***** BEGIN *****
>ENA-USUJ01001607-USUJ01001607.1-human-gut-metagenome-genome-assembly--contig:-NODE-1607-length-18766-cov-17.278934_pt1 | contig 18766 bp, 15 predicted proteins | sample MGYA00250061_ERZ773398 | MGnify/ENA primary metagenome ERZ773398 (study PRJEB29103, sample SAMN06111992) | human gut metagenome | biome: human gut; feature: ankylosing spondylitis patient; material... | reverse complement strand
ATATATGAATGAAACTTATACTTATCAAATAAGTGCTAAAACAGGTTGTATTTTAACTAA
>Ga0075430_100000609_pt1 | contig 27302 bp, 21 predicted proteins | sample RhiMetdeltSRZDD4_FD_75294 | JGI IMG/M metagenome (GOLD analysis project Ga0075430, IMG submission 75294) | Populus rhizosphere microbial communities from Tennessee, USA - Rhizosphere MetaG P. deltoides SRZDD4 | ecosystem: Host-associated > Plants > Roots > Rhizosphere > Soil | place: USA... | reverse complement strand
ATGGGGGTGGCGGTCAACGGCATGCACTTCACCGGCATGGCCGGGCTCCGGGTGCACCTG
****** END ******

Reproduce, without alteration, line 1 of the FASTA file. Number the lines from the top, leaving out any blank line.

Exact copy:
>ENA-USUJ01001607-USUJ01001607.1-human-gut-metagenome-genome-assembly--contig:-NODE-1607-length-18766-cov-17.278934_pt1 | contig 18766 bp, 15 predicted proteins | sample MGYA00250061_ERZ773398 | MGnify/ENA primary metagenome ERZ773398 (study PRJEB29103, sample SAMN06111992) | human gut metagenome | biome: human gut; feature: ankylosing spondylitis patient; material... | reverse complement strand